Anton Chekhov’s The Seagull is one of the most durable of all 19th century plays. But it’s a play that producers, directors, and playwrights love to tinker with. In the last few years, audiences in Philadelphia and New York have been presented with updated rewrites of the work (including a musical version) rather than the original.
EgoPo Classic Theater’s production of The Seagull goes back to the source, giving us Chekhov in a production that straddles the old and new. The translation by Paul Schmidt generally uses formal language, but with modern vernacular phrases (“I suppose it’s just my ego talking”) sprinkled in. The costumes by Rita Squitiere, with vests and bow ties for the men and long skirts for the women, firmly place us in 1896 Russia. But director Lane Savadove makes some bold choices in his staging – choices that take the story far from the drawing-room milieu you might associate with Chekhov.
The Seagull takes place on a vast lakeside estate in the Russian countryside where the characters contemplate their place in the universe. These people are desperately searching for fulfillment, sometimes through their work, sometimes through art, but principally through romance. There are several romantic triangles at play here, and even though some of the characters get what they want in the end, nobody ever seems contented. Konstantin (Andrew Carroll) wants to be a successful writer, Nina (Anna Zaida Szapiro) wants to be a successful actress, and Konstantin wants Nina. But Nina longs for Trigorin (Ed Swidey), already a successful writer, who is involved with Arkadina (Melanie Julian), a successful actress (and Konstantin’s mother). Meanwhile, estate manager Shamrayev (Mark Knight) is married to Paulina (Kirsten Quinn), who is in love with the neighborhood doctor Dorn (Eric Kramer); and Masha (Stephanie Iozzia), daughter of Shamrayev and Paulina, is pursued by the meek schoolteacher Medvedenko (Dane Eissler) even though she’s in love with Konstantin (remember him?). Arkadina’s infirm brother Sorin (Aaron Cromie), the owner of the estate, sits and observes it all with a resigned air.
But there’s something new this time around: instead of mostly taking place in a house by a lake, this version of The Seagull mostly takes place, well, in the lake. Scenic and lighting designer Thom Weaver has created a pool that takes up most of the playing space on the second floor of the Latvian Society, with a narrow wooden deck surrounding it. In the middle of the pool is a wooden platform where most of the dialogue is performed. And while the water is only an inch or two deep, the effort that the characters make to accommodate it – stepping on narrow flagstones to navigate to the platform, or sloshing through the water itself – ends up dominating every scene.
Weaver’s design immerses the viewer in a unique environment. Theatergoers are greeted by Konstantin in the downstairs bar at the Latvian Society, then led upstairs – through a “garden path” surrounded by branches and paper lanterns – and around the deck on the perimeter of the stage to their seats.
While it looks captivating, The Seagull is hampered at times by being a big production in a small space. The constricted pathway forces the audience to progress in single file, which makes entry and exit into the theater awkward and time-consuming. (The narrow rows in the bleachers, which make moving to seats at the end of a row difficult, contribute to the problem.) The long queues before and after the show, and during intermission, add about half an hour to the evening’s length.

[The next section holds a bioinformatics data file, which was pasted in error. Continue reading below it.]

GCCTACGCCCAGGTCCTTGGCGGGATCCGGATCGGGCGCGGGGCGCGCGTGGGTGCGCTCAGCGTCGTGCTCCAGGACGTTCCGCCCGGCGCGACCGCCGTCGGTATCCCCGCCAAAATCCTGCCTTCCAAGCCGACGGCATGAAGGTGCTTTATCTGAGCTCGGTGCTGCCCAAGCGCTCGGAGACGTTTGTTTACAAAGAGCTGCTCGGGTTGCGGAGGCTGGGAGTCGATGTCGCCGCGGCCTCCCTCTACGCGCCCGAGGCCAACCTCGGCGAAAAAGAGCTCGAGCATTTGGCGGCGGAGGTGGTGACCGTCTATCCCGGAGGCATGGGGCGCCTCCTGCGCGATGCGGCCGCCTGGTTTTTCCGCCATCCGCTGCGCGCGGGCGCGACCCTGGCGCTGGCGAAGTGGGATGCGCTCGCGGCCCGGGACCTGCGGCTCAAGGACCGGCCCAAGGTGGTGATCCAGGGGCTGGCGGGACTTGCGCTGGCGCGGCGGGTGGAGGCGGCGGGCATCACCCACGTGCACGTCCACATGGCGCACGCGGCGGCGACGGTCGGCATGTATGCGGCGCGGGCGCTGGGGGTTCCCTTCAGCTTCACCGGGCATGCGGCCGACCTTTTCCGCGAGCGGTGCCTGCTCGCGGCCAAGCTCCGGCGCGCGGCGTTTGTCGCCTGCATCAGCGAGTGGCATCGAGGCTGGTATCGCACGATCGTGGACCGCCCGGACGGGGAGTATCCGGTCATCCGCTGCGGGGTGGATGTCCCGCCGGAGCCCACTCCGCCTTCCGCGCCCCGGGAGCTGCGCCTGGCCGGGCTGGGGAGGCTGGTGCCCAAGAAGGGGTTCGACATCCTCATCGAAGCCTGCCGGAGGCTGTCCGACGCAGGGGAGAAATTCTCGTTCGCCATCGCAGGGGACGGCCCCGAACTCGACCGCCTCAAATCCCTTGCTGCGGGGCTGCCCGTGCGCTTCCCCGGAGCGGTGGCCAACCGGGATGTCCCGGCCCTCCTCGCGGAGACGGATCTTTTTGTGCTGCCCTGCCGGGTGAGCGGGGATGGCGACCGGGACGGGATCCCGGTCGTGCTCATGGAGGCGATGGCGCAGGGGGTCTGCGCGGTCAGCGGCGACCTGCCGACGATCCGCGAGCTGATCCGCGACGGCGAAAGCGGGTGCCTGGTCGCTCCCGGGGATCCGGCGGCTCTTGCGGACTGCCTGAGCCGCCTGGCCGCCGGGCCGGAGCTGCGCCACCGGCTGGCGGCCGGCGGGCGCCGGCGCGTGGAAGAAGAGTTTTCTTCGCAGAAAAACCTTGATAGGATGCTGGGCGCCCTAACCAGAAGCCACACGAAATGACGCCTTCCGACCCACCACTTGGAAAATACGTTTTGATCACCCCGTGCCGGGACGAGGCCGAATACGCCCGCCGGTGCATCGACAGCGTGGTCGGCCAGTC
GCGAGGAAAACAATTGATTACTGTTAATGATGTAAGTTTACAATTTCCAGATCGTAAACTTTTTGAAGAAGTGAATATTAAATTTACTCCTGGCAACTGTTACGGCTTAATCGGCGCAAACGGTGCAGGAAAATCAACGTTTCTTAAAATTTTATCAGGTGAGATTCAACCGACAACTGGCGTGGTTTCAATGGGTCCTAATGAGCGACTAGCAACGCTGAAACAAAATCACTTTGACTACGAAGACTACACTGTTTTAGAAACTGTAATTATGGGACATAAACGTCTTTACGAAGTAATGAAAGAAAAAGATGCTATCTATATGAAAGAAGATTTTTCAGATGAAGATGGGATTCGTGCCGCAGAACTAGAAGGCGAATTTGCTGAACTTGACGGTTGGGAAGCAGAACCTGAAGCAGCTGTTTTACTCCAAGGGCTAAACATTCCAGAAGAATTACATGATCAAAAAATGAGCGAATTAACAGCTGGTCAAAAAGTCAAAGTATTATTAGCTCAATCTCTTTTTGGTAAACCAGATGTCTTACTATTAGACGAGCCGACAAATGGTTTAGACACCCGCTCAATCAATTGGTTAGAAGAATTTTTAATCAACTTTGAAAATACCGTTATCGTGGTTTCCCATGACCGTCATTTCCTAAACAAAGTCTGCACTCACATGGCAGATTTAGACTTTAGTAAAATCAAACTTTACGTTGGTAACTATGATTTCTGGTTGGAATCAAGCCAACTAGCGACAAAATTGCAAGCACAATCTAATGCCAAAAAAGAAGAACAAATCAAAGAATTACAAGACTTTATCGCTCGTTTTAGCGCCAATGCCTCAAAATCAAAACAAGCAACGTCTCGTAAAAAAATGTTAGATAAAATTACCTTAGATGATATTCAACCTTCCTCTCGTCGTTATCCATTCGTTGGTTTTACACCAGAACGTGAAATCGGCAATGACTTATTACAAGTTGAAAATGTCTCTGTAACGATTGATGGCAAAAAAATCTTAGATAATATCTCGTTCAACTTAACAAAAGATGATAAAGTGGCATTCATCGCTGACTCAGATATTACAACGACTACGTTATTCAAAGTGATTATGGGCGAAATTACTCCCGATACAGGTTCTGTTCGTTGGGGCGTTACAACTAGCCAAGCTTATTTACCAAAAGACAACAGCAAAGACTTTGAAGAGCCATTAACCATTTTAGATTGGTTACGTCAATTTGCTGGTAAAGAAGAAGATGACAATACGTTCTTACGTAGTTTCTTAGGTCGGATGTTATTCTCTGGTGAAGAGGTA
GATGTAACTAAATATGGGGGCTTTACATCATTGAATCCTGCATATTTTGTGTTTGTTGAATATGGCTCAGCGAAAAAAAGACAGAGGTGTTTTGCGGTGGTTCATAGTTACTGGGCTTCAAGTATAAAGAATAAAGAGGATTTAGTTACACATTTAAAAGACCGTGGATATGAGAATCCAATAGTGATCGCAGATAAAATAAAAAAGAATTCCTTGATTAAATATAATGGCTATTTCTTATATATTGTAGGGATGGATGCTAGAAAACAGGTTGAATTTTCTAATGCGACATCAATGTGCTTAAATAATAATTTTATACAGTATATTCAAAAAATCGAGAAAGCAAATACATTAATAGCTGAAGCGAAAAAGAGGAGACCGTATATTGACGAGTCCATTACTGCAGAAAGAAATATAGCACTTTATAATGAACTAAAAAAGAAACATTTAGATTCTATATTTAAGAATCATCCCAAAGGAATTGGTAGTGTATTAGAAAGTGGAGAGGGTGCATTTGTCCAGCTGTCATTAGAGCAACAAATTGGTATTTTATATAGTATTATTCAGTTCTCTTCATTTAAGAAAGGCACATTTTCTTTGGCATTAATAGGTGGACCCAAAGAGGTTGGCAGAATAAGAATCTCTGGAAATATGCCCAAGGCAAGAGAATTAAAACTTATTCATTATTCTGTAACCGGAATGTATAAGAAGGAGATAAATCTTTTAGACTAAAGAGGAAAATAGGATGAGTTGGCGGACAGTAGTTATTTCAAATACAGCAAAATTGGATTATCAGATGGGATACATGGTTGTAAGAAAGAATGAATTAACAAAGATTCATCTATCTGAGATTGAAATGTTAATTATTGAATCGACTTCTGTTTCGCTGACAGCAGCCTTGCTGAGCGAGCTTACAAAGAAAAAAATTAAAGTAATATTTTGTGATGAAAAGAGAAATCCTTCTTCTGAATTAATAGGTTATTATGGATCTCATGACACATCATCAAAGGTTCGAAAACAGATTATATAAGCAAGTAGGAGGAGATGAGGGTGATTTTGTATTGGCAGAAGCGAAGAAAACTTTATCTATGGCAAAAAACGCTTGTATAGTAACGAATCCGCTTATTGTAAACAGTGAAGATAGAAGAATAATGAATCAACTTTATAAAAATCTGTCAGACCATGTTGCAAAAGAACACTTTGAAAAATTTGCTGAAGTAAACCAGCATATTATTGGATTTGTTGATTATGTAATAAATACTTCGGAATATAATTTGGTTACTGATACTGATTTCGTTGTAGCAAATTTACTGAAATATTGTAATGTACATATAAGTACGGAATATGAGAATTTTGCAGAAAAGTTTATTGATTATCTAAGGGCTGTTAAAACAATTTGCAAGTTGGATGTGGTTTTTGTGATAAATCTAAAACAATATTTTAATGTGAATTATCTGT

But the audacious design allows the audience to see the characters in a new light. As the characters struggle to get around (and through) the pool, they struggle with forces they seem powerless to control. And in a play that has its roots in symbolism (what does that seagull represent, anyway?), their battle with the encroaching water seems highly appropriate. During the play’s final section, as the characters’ lives start to careen out of control, the water ends up playing an even more crucial role than before.
Savadove’s production emphasizes the humor in Schmidt’s translation, much of it supplied by Cromie’s crusty Sorin, Knight’s Cockney-accented Shamarayev, and Iozzia’s glowering, black-clad Masha. But it also has moments of haunting beauty. Szapiro’s Nina, wearing mostly white during the early scenes, provides an ethereal contrast to the gloomy Masha. And Szapiro gives a lucid, raw performance of the play-within-a-play in act one. Her collapse into despair later in the play is haunting and heartbreaking.
All the performances are excellent. Carroll’s sullen take on Konstantin conveys all the pain of a being a tortured, misunderstood artist. As his mother – the demanding, theatrical diva Arkadina – Julian makes the character so harsh and disagreeable that, for once, it’s easy to sympathize with every one of Konstantin’s complaints. And Swidey’s performance as Trigorin, shows the agony of an author who is simultaneously frustrated, bewildered, and exhilarated by his own celebrity.
Savadove’s ambitious production, filled with strong performances and remarkable design, makes this a Seagull to remember.
Running Time: Two hours and 40 minutes, including intermission.
The Seagull plays through February 19, 2017 at EgoPo Classic Theater, performing at The Latvian Society of Philadelphia – 531 North 7th Street, in Philadelphia, PA. For tickets, call the box office at (267) 273-1414, or purchase them online.